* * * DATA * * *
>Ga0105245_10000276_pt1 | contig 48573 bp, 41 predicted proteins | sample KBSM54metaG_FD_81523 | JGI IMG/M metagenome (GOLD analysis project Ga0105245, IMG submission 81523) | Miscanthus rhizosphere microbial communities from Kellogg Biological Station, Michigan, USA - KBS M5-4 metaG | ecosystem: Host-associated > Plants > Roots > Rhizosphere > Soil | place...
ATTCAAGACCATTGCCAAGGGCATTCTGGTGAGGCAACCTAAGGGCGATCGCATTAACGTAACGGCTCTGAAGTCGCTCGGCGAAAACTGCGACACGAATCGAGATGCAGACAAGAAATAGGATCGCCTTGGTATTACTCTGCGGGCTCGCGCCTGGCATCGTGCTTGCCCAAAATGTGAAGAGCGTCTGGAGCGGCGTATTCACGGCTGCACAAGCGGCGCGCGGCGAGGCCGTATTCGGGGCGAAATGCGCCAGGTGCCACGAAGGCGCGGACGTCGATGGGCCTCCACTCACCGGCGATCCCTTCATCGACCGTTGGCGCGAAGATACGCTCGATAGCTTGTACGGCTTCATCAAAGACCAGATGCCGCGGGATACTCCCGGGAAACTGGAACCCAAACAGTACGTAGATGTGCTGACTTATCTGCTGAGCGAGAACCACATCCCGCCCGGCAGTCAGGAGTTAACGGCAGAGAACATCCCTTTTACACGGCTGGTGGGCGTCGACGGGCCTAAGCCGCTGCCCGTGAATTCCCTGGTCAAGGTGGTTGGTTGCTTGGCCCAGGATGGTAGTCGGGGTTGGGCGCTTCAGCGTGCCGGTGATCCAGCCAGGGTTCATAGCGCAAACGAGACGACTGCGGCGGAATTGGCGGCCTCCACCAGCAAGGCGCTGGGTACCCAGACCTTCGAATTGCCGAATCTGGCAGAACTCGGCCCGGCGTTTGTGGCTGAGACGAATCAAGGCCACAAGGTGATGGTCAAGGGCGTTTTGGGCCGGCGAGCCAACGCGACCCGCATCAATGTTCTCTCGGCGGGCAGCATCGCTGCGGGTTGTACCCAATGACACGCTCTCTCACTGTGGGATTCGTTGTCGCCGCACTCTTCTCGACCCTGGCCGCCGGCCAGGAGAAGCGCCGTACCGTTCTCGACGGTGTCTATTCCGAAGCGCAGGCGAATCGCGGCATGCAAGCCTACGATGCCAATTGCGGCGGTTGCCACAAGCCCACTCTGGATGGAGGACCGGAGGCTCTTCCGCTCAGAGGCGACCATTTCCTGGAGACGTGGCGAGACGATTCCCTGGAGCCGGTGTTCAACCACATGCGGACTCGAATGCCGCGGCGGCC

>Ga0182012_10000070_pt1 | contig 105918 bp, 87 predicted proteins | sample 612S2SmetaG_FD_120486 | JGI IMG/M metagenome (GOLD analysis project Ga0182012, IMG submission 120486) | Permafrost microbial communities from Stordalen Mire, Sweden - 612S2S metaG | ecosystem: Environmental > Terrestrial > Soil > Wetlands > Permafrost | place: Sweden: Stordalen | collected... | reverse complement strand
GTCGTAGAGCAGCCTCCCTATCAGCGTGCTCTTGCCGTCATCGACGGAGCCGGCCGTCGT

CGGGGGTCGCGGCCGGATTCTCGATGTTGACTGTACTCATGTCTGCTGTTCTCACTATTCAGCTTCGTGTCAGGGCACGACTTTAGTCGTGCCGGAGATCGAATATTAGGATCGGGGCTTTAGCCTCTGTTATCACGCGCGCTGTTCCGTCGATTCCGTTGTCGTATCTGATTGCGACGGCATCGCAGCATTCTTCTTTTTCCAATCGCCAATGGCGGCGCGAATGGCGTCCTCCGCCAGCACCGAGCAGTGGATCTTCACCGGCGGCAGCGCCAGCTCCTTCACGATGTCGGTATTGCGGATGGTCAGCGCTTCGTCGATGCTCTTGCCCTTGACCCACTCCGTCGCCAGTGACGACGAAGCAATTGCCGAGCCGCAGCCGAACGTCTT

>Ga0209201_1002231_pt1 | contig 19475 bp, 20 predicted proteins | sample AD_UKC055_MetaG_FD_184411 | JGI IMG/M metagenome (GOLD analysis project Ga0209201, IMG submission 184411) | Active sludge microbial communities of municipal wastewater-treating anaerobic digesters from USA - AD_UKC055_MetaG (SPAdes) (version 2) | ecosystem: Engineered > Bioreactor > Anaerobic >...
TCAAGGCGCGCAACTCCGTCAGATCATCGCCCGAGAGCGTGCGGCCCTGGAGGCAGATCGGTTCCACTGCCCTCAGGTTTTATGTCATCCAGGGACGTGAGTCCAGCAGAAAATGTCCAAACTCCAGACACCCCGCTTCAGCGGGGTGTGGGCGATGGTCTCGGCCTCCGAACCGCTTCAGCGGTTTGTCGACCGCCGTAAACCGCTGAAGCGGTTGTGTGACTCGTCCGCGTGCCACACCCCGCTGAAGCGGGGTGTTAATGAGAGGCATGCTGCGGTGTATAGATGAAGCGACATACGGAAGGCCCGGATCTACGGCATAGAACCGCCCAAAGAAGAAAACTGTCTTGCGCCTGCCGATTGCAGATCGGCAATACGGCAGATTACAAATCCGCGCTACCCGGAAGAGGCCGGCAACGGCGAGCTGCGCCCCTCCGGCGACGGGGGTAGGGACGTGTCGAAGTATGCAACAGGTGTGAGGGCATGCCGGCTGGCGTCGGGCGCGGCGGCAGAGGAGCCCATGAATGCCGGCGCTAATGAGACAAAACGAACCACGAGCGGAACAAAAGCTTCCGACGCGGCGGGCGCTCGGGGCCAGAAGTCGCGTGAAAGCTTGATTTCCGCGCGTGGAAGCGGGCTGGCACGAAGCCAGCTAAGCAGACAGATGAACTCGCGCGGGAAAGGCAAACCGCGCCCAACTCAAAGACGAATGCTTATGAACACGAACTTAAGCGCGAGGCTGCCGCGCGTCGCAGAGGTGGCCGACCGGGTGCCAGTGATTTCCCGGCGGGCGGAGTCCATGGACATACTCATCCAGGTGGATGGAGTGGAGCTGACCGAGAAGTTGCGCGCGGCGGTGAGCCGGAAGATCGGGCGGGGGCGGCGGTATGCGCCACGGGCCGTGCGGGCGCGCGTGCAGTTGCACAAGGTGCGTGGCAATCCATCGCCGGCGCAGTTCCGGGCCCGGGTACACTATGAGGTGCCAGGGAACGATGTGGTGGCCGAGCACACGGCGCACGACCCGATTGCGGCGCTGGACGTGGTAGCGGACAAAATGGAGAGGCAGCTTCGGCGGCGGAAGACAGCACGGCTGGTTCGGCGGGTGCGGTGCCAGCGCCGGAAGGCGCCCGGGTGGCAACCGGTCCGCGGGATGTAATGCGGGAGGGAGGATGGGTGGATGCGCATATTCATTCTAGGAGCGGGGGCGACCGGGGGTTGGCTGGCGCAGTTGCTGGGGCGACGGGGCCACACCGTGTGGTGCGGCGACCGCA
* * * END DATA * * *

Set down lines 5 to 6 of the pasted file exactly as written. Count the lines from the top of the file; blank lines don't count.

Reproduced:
CGGGGGTCGCGGCCGGATTCTCGATGTTGACTGTACTCATGTCTGCTGTTCTCACTATTCAGCTTCGTGTCAGGGCACGACTTTAGTCGTGCCGGAGATCGAATATTAGGATCGGGGCTTTAGCCTCTGTTATCACGCGCGCTGTTCCGTCGATTCCGTTGTCGTATCTGATTGCGACGGCATCGCAGCATTCTTCTTTTTCCAATCGCCAATGGCGGCGCGAATGGCGTCCTCCGCCAGCACCGAGCAGTGGATCTTCACCGGCGGCAGCGCCAGCTCCTTCACGATGTCGGTATTGCGGATGGTCAGCGCTTCGTCGATGCTCTTGCCCTTGACCCACTCCGTCGCCAGTGACGACGAAGCAATTGCCGAGCCGCAGCCGAACGTCTT

>Ga0209201_1002231_pt1 | contig 19475 bp, 20 predicted proteins | sample AD_UKC055_MetaG_FD_184411 | JGI IMG/M metagenome (GOLD analysis project Ga0209201, IMG submission 184411) | Active sludge microbial communities of municipal wastewater-treating anaerobic digesters from USA - AD_UKC055_MetaG (SPAdes) (version 2) | ecosystem: Engineered > Bioreactor > Anaerobic >...